• Robert Smalls was born into slavery in Beaufort, South Carolina.  And at age 12, his master...
  • Alaska Airline flight attendant Shelia Fedrick didn’t board the plane that fateful day in 2011...
  • In the months following the bombing of Pearl Harbor, President Franklin Roosevelt authorized the...
Stay current view our


Favorite Things

  "Don't ask yourself what the world needs. Ask yourself what makes you come alive and go do that, because what the world needs is people who have come alive." -Howard Thurman   What makes you come alive?  Sounds like an unnecessary question for serious-minded people, intent on making the world a better place.  Or worse, distracting…after all, life’s too short to waste time on “ice-breaker”, touchy-feely exercises, right?  Let’s just focus on responsibility, duty, sacrifice, and leave psycho-babble tripe to encounter groups and high school student-exchange programs. I’ve been there, and thought that.  So, let me put it differently:  When you stand before your Creator someday, will God ask you why you weren’t more like Mother Teresa, Mahatma Gandhi, or Abraham Lincoln…or why you weren’t more like the person YOU were meant to be?  (Hint:  It’s going to be about you).  “Coming alive” is a challenge that’s a good deal more important than one might understand at first;  far more than having and maintaining a pulse, and checking the boxes on your daily to-do list.  It’s fundamentally about becoming the vital, creative person you were meant to be;  it’s about coming alive.  O.K., so how does this happen?  How does one come alive? The most popular response is to change something about your life, shake things up, have a new experience:  a memorable vacation, a new hobby, a job change, a new home, a new relationship, bungee jumping.  This can help you “come alive” if the new experience can somehow impact you deeply enough to change old patterns.  But these experiences are too often like the defibrillator machine and paddles a hospital might use to save someone in cardiac arrest.  A quick blast of electricity, and then… There is another way; one that takes more reflection and time.  But it’s also more reliable because it taps into something already deep inside you.  Rodgers and Hammerstein provide a clue (now there’s a sentence I never thought I’d write!). Recall in The Sound of Music, when Julie Andrews sings “My Favorite Things”?  She recites a litany of things that help her feel better:  raindrops, kittens, kettles, and mittens.  But it’s a good deal more than a simple list she’s racing through;  these things have memories and life-giving associations attached to them…as well as instructions. When I recite a list of just a few of my “favorites” (Jenni, my children, the beach at sunset, lavender, Santa Barbara, Gregorian chant, the Lakers, sycamore trees, pecan pie, Springsteen, Eliot), I come alive, I’m energized, and I’m reminded of what I already know. Memories are so much more than snapshots of people, places, and things from long ago. They help us learn from the past, process new information, and point the way forward; re-presenting what has worked, what we’ve cherished, and what we could still embrace.  We are reminded of how we’ve come alive before, and that we don’t need to search outside ourselves to really come alive again…for good.  We just need to remember.  Question for reflection:  What are your favorite things, and what do they tell you about coming alive?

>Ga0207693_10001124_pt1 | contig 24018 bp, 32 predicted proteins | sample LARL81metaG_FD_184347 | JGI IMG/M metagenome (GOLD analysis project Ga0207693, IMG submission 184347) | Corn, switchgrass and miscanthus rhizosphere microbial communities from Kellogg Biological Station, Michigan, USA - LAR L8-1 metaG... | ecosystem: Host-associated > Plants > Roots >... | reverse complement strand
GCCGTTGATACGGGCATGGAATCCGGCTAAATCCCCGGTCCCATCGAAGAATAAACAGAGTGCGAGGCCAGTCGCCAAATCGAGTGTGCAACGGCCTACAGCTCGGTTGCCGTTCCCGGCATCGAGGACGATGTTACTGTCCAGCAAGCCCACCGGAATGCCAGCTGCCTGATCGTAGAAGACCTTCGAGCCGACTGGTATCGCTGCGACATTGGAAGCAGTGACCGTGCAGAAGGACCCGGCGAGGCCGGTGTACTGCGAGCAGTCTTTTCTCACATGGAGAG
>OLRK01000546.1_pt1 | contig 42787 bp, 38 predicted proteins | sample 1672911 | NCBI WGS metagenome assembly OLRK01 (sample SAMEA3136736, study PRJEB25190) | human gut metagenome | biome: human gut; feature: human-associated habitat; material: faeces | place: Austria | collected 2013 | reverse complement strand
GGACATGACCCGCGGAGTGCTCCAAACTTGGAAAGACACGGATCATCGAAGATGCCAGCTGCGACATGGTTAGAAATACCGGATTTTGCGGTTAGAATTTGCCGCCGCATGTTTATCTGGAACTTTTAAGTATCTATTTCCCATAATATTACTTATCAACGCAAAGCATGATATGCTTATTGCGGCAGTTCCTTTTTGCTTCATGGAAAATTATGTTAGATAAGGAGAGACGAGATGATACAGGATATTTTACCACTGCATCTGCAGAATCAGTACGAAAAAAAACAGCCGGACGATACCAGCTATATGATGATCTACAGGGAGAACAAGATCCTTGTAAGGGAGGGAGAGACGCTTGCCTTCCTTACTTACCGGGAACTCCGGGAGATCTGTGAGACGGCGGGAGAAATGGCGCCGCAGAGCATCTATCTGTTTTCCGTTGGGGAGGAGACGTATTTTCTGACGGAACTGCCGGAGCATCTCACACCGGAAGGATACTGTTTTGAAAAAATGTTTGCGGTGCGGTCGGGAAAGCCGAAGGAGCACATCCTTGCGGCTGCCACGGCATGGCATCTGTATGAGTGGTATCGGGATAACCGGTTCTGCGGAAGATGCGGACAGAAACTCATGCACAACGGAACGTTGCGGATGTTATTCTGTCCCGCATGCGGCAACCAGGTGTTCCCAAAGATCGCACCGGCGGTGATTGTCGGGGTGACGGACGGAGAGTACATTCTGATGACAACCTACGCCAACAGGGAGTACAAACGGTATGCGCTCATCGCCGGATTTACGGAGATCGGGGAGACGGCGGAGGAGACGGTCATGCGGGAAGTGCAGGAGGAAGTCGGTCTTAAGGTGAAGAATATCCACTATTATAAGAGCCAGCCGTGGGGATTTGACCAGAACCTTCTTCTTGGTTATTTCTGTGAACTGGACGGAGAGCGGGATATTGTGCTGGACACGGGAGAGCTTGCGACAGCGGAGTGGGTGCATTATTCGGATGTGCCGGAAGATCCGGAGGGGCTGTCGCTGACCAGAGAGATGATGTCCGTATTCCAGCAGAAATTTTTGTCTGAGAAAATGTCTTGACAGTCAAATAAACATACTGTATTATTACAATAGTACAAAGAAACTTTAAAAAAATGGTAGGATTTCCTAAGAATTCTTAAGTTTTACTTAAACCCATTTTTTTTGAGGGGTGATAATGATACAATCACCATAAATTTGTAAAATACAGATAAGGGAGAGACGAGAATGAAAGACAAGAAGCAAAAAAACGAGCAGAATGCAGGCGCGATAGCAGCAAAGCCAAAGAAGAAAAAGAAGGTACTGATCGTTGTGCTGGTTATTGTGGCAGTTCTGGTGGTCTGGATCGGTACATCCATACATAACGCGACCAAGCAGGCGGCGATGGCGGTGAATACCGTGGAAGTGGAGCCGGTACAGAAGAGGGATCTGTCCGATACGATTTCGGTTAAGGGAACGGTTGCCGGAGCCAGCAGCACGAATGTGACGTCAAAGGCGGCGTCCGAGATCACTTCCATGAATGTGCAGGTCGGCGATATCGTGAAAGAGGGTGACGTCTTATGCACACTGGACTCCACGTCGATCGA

Stay In Touch

Signup for our newsletter


Learn more about what sets us apart

Make an Appointment

Speak with one of our counselors